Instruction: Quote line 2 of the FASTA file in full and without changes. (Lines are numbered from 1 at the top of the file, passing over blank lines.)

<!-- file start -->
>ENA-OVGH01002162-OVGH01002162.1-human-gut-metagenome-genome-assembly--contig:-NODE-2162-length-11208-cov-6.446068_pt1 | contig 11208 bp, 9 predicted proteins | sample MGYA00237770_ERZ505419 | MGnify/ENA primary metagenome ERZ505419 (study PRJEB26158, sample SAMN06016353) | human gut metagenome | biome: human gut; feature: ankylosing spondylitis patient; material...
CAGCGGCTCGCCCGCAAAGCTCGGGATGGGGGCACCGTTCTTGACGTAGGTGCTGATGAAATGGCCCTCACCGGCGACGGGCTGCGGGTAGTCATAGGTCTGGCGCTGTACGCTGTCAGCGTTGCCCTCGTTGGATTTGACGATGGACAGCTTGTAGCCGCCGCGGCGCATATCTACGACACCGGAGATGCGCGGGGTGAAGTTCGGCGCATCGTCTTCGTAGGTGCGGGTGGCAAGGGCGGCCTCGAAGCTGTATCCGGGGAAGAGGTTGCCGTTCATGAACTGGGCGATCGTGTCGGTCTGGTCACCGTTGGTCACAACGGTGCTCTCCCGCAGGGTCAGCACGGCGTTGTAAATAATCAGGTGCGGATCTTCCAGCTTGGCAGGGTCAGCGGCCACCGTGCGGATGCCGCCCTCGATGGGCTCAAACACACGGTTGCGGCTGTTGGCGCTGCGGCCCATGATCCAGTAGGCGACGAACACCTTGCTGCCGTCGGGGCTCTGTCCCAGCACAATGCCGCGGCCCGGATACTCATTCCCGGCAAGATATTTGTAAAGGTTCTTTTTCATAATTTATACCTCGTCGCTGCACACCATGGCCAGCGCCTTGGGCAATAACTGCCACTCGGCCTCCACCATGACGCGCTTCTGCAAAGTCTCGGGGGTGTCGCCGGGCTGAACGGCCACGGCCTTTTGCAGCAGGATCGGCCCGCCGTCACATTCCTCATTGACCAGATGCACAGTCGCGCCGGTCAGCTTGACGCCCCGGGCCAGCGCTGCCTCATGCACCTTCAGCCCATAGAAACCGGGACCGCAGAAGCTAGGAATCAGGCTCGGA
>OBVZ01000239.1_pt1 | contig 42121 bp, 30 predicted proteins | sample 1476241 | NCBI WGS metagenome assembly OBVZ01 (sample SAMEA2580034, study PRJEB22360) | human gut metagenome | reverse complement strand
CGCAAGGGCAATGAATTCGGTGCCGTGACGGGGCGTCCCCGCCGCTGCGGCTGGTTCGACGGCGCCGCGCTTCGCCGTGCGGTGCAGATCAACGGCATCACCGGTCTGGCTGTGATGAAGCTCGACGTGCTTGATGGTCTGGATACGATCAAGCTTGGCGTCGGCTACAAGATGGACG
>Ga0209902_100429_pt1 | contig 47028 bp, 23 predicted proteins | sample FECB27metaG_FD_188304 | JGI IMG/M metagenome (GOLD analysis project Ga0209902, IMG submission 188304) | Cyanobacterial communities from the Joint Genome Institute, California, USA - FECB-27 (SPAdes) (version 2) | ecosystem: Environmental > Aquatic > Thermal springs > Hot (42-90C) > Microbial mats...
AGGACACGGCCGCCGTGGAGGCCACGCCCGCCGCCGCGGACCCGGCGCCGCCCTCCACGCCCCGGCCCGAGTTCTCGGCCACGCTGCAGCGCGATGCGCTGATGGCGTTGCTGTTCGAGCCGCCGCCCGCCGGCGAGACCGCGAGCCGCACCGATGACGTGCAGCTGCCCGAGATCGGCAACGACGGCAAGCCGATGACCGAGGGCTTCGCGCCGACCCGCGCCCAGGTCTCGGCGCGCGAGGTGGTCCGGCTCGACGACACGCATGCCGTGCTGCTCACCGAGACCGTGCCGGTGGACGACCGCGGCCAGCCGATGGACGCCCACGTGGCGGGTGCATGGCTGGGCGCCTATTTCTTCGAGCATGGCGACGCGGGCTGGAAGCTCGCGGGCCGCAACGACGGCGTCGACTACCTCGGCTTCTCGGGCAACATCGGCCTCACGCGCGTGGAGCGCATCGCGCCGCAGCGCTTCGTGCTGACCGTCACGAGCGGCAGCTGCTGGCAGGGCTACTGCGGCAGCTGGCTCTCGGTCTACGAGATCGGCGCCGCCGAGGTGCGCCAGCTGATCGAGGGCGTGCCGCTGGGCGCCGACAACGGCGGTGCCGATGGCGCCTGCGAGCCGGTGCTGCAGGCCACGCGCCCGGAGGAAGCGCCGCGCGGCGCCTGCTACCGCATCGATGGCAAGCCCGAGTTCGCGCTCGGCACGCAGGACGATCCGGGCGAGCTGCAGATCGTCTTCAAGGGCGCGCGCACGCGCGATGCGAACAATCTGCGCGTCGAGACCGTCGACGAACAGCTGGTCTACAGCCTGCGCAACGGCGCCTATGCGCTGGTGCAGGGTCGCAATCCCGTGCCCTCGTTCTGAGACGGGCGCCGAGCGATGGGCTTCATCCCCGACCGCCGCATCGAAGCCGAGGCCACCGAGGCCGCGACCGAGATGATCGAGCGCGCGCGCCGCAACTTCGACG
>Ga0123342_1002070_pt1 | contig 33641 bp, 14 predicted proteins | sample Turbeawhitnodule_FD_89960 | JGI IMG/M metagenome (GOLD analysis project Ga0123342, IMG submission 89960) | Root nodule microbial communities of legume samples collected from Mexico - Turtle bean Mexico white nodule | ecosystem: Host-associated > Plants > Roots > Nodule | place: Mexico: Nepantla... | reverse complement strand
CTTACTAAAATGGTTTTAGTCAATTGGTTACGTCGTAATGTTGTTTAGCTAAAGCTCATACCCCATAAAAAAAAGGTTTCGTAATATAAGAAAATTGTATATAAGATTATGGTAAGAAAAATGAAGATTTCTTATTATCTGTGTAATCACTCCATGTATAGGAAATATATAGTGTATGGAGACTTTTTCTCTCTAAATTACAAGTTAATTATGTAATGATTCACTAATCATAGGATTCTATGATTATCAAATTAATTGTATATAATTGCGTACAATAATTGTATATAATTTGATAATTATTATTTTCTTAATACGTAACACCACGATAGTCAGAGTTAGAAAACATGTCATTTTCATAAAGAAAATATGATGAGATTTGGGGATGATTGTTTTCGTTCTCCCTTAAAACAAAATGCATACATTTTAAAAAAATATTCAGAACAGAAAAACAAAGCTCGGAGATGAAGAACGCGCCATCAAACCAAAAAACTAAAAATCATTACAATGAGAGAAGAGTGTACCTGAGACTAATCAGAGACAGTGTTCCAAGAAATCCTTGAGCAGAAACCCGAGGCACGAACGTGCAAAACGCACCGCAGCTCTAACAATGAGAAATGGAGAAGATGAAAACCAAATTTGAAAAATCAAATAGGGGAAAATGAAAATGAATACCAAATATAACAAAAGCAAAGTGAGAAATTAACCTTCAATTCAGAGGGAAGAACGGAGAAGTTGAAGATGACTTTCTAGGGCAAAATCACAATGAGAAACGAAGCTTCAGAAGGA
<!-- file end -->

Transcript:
CAGCGGCTCGCCCGCAAAGCTCGGGATGGGGGCACCGTTCTTGACGTAGGTGCTGATGAAATGGCCCTCACCGGCGACGGGCTGCGGGTAGTCATAGGTCTGGCGCTGTACGCTGTCAGCGTTGCCCTCGTTGGATTTGACGATGGACAGCTTGTAGCCGCCGCGGCGCATATCTACGACACCGGAGATGCGCGGGGTGAAGTTCGGCGCATCGTCTTCGTAGGTGCGGGTGGCAAGGGCGGCCTCGAAGCTGTATCCGGGGAAGAGGTTGCCGTTCATGAACTGGGCGATCGTGTCGGTCTGGTCACCGTTGGTCACAACGGTGCTCTCCCGCAGGGTCAGCACGGCGTTGTAAATAATCAGGTGCGGATCTTCCAGCTTGGCAGGGTCAGCGGCCACCGTGCGGATGCCGCCCTCGATGGGCTCAAACACACGGTTGCGGCTGTTGGCGCTGCGGCCCATGATCCAGTAGGCGACGAACACCTTGCTGCCGTCGGGGCTCTGTCCCAGCACAATGCCGCGGCCCGGATACTCATTCCCGGCAAGATATTTGTAAAGGTTCTTTTTCATAATTTATACCTCGTCGCTGCACACCATGGCCAGCGCCTTGGGCAATAACTGCCACTCGGCCTCCACCATGACGCGCTTCTGCAAAGTCTCGGGGGTGTCGCCGGGCTGAACGGCCACGGCCTTTTGCAGCAGGATCGGCCCGCCGTCACATTCCTCATTGACCAGATGCACAGTCGCGCCGGTCAGCTTGACGCCCCGGGCCAGCGCTGCCTCATGCACCTTCAGCCCATAGAAACCGGGACCGCAGAAGCTAGGAATCAGGCTCGGA